Lent starts this week. I’ll be giving up stress.
Yes, I know, Mennonites haven’t historically given things up for lent. Actually, there is an amusing story about some of the folks who influenced the early Anabaptist movement gathering together and defiantly eating sausage during lent at a time when fasting was mandated by the state.
Breaking the fast was radical in 1522. In 2016, it’s a radical choice to give up something we typically cling to. Even if it’s just for 40 days.
And as we clear this spiritual clutter from our lives, the idea is that there will be more space to examine what’s really going on in our lives, the good, the bad, in preparation for the biggest celebration in the church year. Easter: the season where we remember that God’s overflowing love transcends every barrier, even the barrier of death.
So, alright, let’s give up stuff for lent. But what? I’ve never been fully comfortable with the idea of using lent as a time to give up junk food. This might be valuable as a spiritual practice for some people, but for me, it’s always just seemed like a socially sanctioned way of engaging in yo-yo dieting.
That being said, if something you are consuming (be it chocolate or Netflix) has you feeling trapped and disconnected (from self, others, God), absolutely, experiment with giving it up for 40 days! You may find that in doing so, you open up more “spiritual space” inside yourself.
For me the trap I am always trying to break free of is stress. That’s why I’ve chosen to give it up for lent.
No, I’m not giving myself permission to be apathetic for the next month and a half. I’m not giving up compassion, or zest for life, I’m giving up the kind of stress that feels like a trap.
Maybe you are still thinking: “that’s ridiculous! You can’t choose to give up stress!”. And you are right. At least in part. Sometimes crappy things happen that we have absolutely no control over and stress overwhelms us. Let me be clear: if something awful happens this month, I don’t intend to ignore it or force myself to be numb.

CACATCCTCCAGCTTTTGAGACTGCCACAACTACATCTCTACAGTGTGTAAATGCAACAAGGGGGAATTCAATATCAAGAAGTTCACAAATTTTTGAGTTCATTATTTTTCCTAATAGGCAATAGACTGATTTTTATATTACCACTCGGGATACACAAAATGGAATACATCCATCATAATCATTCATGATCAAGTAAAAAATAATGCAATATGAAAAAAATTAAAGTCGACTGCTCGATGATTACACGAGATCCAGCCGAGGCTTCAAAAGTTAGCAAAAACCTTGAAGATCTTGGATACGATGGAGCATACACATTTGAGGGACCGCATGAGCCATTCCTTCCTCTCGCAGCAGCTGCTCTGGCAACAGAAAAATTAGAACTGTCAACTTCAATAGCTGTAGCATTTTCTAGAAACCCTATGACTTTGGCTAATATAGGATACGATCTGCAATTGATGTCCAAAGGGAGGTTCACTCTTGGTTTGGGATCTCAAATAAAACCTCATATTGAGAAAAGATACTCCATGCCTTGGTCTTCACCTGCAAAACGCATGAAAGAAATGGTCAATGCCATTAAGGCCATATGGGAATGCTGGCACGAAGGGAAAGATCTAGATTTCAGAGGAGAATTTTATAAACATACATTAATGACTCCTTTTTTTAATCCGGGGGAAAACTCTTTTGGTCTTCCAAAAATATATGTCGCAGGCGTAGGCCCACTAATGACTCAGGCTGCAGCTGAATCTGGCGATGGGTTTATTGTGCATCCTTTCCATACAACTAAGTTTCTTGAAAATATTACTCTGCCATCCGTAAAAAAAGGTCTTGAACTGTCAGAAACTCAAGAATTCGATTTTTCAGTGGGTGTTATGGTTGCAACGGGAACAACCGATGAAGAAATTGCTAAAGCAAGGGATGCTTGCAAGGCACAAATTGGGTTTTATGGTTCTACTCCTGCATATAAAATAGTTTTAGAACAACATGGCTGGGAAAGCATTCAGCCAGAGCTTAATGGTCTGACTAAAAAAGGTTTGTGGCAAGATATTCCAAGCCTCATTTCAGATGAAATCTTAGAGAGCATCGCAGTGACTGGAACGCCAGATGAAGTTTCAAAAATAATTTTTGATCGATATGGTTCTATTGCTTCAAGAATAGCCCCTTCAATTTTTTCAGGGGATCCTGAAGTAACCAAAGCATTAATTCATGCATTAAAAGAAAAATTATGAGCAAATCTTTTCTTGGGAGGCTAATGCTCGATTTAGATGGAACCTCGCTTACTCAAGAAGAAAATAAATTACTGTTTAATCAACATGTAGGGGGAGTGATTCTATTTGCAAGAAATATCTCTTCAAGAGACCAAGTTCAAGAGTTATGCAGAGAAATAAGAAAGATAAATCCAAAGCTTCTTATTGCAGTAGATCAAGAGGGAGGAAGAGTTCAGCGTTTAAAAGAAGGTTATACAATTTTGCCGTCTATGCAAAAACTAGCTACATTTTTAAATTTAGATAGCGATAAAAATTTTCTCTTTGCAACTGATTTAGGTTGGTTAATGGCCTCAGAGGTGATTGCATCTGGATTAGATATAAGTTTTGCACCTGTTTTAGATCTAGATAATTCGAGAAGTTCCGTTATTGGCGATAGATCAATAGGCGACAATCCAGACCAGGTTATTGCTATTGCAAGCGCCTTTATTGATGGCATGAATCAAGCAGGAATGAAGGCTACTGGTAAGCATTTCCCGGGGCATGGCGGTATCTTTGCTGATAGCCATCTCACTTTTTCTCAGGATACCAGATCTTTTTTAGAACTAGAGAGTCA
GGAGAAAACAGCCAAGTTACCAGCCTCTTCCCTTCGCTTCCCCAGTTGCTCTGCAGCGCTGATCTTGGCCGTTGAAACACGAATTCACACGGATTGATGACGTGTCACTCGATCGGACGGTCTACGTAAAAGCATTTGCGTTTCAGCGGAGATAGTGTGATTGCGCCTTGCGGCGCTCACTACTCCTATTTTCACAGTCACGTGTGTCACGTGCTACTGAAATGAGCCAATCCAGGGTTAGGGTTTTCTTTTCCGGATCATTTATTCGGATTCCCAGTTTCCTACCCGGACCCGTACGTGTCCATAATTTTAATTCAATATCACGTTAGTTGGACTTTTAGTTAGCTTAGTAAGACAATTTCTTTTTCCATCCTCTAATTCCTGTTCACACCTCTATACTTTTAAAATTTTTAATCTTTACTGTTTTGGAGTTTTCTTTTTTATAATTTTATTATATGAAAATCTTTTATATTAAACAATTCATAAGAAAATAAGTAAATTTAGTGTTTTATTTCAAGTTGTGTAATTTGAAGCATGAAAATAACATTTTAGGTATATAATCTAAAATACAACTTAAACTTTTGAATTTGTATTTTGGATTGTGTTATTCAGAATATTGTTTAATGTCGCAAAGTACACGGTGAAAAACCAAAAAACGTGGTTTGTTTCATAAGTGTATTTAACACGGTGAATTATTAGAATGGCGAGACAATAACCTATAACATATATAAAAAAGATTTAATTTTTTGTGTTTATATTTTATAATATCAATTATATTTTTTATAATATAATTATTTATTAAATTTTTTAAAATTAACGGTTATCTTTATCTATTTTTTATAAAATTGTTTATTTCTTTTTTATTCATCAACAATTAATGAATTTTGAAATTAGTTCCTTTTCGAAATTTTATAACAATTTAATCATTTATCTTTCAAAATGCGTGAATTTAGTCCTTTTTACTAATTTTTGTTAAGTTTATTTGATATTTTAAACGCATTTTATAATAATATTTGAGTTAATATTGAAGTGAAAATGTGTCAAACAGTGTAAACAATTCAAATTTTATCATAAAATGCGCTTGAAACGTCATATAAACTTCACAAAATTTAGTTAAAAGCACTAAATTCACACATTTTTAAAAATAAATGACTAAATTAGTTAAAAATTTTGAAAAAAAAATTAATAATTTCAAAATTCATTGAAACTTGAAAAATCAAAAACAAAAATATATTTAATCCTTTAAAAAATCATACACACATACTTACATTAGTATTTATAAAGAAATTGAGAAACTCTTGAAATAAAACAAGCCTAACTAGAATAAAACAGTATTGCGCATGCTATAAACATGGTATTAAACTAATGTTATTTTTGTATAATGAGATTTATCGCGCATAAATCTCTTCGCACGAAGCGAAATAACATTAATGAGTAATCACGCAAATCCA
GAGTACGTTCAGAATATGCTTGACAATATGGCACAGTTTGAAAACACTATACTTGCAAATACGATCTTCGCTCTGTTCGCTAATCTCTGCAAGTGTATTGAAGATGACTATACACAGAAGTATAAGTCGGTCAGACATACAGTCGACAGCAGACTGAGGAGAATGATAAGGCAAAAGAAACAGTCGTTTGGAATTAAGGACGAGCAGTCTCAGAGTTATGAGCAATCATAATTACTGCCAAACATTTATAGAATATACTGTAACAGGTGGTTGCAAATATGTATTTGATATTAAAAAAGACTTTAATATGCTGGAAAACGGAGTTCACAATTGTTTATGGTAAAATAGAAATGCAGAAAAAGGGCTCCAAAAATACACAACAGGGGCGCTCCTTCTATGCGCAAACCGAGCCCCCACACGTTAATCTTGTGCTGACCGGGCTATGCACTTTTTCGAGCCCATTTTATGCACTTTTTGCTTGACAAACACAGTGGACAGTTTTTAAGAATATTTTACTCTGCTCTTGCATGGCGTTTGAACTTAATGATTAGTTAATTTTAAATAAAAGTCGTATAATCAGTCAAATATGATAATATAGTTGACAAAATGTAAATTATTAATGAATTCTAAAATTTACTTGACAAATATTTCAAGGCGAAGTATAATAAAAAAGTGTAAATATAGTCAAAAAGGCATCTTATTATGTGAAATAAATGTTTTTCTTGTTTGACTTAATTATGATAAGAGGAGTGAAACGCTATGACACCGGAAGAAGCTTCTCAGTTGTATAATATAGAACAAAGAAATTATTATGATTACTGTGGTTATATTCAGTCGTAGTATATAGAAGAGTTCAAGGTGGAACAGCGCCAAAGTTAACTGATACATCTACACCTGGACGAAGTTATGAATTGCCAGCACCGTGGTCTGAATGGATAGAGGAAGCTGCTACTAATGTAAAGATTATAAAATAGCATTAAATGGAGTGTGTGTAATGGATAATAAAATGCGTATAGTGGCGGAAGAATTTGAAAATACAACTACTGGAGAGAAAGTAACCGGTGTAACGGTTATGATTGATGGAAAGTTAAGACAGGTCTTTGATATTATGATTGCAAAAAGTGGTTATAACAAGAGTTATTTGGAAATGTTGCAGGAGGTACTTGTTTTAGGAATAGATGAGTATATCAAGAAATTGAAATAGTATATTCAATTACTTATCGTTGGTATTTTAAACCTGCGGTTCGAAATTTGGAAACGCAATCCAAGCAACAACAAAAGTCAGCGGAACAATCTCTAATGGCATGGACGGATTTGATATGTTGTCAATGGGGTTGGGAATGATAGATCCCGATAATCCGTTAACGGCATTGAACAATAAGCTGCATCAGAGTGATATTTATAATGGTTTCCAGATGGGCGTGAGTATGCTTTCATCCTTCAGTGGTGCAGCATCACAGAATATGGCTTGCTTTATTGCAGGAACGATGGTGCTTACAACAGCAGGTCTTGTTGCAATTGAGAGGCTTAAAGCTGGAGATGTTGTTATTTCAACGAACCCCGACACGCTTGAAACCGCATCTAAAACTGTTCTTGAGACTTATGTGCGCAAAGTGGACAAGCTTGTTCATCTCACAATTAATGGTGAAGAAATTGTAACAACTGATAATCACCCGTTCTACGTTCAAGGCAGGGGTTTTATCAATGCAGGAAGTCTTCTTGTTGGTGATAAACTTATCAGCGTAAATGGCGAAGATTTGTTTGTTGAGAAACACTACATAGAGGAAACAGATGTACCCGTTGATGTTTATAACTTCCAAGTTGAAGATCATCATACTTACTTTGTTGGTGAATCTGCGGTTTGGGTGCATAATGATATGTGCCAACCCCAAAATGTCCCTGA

Feelings exist for a reason and there is no way through them but to feel them and express them. In that sense I can’t choose not to feel stressed. I can choose to allow myself to linger unproductively in the stressors of life. So during lent, when I start to feel stress creeping in, I will acknowledge it, maybe write about it in my journal or call my mom to talk about it, but then I will try to move on.
Still skeptical? I tried this once before when I was in my 3rd year of university. My roommates might tell you otherwise, but I think it actually worked pretty well. For those 40 days, when challenging things happened, I knew that sinking into stress wasn’t one of my choices. If there was something I could do about the challenge (start working on the paper that was due next week), I would do that. If there was nothing I could do about the challenge (waiting to hear back about a summer job I applied for), I didn’t let myself ruminate about it too much, after all, I had given up stress.
For me choosing not to let stressful thoughts circle and circle in my head feels like an important practice to come back to at this time of year as I am opening up space to examine my life and God’s place in it. As I set down some of the burden of stress, I trust that God holds that burden. I am not in this alone.
I know it won’t be easy. Sometimes I will fail. That’s why I like the idea of “spiritual practice” not “spiritual performance.” These words of Jesus are nurturing me as I enter into this season of non-worry:
Come to me, all you who labour and carry heavy burdens, and I will give you rest. Take my yoke upon your shoulders and learn from me, for I am gentle and humble of heart. Here you will find rest for your souls, for my yoke is easy and my burden is light.
Matthew 11:28-30 The Inclusive Bible
The time I gave up guilt for Lent was one of the best periods of my life. I’d been feeling a lot of self-inflicted guilt over various things, and it was really weighing me down — and making me feel less worthy of God’s love. To me, the important thing about giving something up for Lent isn’t depriving one’s self, but rather making room to connect more with God — and giving up something that is making that connection more difficult.
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